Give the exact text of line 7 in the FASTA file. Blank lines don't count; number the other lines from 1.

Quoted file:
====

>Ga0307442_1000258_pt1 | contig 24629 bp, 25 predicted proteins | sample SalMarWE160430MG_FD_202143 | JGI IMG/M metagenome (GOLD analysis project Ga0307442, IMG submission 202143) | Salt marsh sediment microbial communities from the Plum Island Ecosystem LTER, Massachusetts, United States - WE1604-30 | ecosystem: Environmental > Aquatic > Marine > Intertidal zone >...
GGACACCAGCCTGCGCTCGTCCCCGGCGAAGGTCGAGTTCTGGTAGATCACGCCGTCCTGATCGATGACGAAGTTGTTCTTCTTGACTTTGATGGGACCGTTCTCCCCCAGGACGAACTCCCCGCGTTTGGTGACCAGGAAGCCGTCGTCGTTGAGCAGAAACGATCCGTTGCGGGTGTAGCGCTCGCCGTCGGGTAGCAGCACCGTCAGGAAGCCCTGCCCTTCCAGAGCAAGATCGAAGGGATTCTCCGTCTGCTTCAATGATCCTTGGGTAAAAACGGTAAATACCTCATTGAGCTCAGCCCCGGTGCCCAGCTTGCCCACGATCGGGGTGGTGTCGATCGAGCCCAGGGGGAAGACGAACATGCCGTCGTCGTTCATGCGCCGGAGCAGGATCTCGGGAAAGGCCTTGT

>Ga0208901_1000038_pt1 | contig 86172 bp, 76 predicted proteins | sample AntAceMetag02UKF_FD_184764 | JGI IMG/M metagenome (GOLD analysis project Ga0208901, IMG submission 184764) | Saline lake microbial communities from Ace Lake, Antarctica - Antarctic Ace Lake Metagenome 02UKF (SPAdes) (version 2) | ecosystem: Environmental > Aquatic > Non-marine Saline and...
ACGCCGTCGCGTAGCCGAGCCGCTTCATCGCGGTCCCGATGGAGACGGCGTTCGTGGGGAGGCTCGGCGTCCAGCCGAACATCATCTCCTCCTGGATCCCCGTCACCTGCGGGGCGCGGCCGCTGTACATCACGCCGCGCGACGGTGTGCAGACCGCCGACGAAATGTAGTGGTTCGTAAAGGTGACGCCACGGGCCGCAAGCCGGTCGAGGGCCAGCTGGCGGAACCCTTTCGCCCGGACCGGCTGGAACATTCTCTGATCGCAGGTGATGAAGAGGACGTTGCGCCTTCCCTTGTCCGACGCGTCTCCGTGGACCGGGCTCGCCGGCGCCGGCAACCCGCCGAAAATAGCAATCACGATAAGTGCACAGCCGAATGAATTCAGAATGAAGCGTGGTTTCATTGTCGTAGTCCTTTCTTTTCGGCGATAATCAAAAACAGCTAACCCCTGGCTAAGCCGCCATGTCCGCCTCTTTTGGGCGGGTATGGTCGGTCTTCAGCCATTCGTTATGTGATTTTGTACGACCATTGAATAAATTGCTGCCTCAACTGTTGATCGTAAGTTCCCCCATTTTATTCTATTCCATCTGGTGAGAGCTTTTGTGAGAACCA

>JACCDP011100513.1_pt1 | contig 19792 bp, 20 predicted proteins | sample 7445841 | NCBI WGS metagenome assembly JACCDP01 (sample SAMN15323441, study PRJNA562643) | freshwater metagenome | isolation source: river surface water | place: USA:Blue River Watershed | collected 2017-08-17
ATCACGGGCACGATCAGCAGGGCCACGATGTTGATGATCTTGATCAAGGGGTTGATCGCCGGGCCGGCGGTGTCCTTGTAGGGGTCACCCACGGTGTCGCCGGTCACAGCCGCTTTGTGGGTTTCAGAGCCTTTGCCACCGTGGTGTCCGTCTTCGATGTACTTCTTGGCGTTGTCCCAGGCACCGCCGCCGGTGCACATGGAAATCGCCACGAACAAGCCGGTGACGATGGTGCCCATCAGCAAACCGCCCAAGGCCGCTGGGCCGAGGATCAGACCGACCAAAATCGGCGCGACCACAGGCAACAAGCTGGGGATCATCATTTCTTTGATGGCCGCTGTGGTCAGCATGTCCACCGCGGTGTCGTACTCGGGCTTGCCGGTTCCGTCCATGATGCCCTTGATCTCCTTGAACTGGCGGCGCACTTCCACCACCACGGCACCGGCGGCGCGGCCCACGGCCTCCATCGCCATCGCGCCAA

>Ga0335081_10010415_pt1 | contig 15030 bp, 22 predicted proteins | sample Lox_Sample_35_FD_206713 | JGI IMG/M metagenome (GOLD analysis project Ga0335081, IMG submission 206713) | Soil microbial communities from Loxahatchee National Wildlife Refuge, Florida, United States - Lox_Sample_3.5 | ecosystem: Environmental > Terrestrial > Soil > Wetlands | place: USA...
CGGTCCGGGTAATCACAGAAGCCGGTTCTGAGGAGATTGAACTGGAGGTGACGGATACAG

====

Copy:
>Ga0335081_10010415_pt1 | contig 15030 bp, 22 predicted proteins | sample Lox_Sample_35_FD_206713 | JGI IMG/M metagenome (GOLD analysis project Ga0335081, IMG submission 206713) | Soil microbial communities from Loxahatchee National Wildlife Refuge, Florida, United States - Lox_Sample_3.5 | ecosystem: Environmental > Terrestrial > Soil > Wetlands | place: USA...